U.S. District Judge Derrick Watson “denied an emergency motion filed by the State of Hawaii that would broaden the familial exceptions to President Trump’s travel ban” late Thursday, according to Hawaii News.
“In a motion filed by the state after the U.S. Supreme Court reinstated portions of the ban on June 26, Attorney General Doug Chin argued that the Trump administration wrongly excluded grandparents and other relatives from the list of family members who can obtain visas to travel to the United States,” Hawaii News reported:
Under the ban, people from the six Muslim-majority nations that are impacted by the ban who sought new visas need to have either a ‘close relationship’ with a family member – parent, spouse, son, daughter, son-in-law, daughter-in-law or sibling – or an entity such as a business within the United States.
Last week, attorneys for the federal government said that the ‘close’ family relationships allowed under the President Trump’s travel ban were based on definitions outlined by immigration law.
The state’s emergency motion – denied on Thursday by Judge Derrick Watson in Honolulu – sought to make sure that the ban couldn’t be enforced against other family members, such as grandparents, aunts and uncles.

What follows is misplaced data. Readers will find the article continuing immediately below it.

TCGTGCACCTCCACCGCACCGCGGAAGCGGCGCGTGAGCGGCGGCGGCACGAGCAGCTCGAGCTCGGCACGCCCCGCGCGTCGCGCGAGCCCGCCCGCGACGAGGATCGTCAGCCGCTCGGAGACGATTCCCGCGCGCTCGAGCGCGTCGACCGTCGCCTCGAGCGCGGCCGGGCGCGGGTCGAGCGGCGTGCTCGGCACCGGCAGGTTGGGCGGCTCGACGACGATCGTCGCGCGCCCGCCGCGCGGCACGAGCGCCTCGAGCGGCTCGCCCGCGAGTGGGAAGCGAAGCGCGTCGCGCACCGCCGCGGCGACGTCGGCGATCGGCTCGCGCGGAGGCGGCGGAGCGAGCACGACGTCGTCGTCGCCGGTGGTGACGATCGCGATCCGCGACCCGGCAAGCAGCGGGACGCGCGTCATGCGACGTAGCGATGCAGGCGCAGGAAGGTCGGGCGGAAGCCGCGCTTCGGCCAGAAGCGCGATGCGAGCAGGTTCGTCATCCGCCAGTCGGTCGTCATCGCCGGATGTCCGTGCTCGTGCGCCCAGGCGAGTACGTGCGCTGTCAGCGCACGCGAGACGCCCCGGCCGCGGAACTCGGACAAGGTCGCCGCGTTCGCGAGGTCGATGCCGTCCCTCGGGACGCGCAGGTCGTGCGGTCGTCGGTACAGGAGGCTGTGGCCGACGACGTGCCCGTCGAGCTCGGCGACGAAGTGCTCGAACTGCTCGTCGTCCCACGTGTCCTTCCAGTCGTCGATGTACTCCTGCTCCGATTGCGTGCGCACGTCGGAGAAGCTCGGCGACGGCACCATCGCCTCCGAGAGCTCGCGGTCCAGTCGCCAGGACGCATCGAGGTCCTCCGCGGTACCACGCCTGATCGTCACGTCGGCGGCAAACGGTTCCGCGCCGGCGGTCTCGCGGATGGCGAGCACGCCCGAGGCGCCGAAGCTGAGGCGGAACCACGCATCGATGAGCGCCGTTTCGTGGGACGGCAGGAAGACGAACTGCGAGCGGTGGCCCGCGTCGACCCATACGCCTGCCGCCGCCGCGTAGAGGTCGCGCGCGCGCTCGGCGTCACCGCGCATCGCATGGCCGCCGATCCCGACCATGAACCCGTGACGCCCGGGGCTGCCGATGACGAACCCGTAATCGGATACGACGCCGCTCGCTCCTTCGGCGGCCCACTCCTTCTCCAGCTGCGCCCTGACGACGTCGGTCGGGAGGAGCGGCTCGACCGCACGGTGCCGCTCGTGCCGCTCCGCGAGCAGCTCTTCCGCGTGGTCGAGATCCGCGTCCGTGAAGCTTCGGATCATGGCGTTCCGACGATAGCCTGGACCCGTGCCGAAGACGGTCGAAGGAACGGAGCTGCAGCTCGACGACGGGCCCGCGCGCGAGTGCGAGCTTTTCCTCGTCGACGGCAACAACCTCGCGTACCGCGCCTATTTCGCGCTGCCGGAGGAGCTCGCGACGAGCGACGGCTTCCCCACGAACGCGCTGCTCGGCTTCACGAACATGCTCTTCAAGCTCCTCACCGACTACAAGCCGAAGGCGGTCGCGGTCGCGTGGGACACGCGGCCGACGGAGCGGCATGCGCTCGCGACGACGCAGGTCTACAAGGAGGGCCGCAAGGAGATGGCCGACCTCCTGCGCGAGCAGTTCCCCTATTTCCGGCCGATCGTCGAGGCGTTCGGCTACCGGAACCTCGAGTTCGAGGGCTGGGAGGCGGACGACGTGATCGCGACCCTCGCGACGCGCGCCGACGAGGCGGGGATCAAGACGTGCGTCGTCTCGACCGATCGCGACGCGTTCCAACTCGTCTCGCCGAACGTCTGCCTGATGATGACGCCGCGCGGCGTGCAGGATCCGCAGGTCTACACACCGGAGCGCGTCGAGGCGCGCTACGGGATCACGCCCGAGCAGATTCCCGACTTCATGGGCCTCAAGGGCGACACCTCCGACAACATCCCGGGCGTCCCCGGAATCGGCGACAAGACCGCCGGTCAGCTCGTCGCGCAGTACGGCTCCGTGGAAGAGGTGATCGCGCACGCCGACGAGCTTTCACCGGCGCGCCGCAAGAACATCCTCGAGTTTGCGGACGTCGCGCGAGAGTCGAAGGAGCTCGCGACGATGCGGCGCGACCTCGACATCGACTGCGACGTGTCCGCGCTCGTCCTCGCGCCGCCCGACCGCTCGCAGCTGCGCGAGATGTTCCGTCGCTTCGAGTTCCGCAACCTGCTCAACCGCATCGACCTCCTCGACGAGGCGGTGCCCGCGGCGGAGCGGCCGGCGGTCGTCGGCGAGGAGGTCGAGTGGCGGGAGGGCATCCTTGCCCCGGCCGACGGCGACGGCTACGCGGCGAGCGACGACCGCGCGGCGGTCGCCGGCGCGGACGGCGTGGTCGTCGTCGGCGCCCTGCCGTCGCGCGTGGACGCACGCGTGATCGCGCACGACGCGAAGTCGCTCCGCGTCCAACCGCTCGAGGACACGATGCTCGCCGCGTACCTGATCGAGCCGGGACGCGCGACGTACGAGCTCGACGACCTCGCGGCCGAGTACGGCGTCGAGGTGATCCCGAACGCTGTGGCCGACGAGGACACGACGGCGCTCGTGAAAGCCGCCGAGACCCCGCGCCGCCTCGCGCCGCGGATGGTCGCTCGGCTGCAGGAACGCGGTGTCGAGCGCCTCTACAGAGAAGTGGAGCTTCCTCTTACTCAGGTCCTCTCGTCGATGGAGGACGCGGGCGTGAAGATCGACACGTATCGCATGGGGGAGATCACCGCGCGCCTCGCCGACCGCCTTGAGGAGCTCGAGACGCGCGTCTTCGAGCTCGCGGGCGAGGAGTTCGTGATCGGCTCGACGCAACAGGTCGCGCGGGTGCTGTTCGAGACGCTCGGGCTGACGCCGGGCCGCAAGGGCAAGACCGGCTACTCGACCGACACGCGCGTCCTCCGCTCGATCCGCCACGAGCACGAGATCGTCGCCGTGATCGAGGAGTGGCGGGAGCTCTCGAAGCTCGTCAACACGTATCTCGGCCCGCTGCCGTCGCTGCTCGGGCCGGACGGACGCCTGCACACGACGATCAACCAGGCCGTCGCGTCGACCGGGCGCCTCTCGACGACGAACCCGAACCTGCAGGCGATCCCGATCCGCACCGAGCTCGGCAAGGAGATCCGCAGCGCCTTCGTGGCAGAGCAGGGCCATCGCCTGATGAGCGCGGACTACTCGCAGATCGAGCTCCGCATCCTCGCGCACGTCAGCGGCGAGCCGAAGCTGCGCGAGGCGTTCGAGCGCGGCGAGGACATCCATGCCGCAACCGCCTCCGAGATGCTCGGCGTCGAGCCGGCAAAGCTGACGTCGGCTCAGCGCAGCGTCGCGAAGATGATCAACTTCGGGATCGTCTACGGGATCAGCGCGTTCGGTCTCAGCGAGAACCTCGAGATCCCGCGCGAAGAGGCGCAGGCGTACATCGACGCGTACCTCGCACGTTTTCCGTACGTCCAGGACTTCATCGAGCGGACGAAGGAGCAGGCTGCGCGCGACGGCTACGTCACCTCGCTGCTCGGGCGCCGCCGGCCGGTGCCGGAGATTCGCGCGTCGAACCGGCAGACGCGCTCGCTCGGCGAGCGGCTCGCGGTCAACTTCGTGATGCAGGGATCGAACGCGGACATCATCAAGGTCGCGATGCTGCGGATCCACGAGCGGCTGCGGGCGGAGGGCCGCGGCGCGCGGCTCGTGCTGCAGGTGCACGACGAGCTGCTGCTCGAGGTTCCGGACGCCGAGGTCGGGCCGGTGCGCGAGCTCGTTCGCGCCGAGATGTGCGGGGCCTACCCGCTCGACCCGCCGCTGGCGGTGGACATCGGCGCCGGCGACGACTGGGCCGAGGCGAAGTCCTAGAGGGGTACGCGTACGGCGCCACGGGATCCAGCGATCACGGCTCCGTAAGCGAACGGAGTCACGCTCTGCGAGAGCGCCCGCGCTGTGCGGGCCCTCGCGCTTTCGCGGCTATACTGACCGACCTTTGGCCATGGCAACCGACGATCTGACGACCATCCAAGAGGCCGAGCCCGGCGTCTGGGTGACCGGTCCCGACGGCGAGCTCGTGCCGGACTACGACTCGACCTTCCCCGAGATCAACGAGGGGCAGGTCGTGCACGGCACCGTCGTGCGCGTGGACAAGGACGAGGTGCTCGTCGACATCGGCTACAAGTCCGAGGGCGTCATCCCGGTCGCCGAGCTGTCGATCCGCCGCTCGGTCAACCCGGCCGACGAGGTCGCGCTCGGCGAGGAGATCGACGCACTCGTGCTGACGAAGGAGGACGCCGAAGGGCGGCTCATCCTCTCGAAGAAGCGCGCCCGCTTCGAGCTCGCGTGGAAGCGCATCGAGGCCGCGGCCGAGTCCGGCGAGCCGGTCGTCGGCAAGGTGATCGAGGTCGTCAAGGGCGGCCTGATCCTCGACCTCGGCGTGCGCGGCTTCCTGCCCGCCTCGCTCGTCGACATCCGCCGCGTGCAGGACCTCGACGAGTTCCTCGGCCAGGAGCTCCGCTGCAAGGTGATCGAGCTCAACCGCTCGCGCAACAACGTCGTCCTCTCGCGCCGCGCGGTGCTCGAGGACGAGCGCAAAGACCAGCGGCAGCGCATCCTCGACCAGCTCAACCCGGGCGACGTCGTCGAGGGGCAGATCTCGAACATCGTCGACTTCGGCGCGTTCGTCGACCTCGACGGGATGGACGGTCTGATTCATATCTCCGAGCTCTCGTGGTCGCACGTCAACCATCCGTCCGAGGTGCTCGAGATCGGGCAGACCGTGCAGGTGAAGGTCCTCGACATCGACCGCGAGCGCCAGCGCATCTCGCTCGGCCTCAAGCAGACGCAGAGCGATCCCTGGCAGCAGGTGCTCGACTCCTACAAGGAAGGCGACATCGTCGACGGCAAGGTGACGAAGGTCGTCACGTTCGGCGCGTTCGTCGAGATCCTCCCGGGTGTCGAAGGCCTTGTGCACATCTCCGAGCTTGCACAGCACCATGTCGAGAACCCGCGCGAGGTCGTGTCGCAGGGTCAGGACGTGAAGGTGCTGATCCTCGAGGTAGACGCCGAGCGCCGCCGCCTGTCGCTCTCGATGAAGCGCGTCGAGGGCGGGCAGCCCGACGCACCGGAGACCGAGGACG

“In his ruling, Watson reasoned that since the portion of the ban Hawaii was seeking to clarify was authored by the Supreme Court, the state’s lawyers should seek clarification directly from them,” Hawaii News reported:
“This Court will not upset the Supreme Court’s careful balancing and “equitable judgment” … nor would this district court presume to substitute its own understanding of the stay for that of the originating Court’s “exercise of discretion and judgment,” said Watson.
Watson is the same judge who issued a temporary injunction on March 15 halting President Trump’s Executive Order 13780 that banned the issuance of visas to citizens of six Middle Eastern countries for 90 days and temporarily stopped the admission of refugees for 120 days.
The Trump administration’s appeal of that case went to the Supreme Court, which issued a decision on June 26 that largely upheld the travel and refugee ban, with the condition that visa and refugee applicants who have “bona fide relationships” with American residents will be allowed entry, regardless of the ban.
The Trump administration quickly defined “bona fide relationship” in narrow terms–parent, sibling, child, spouse, or fiance. The State of Hawaii asked for a broader definition that included grandparents and other extended family members.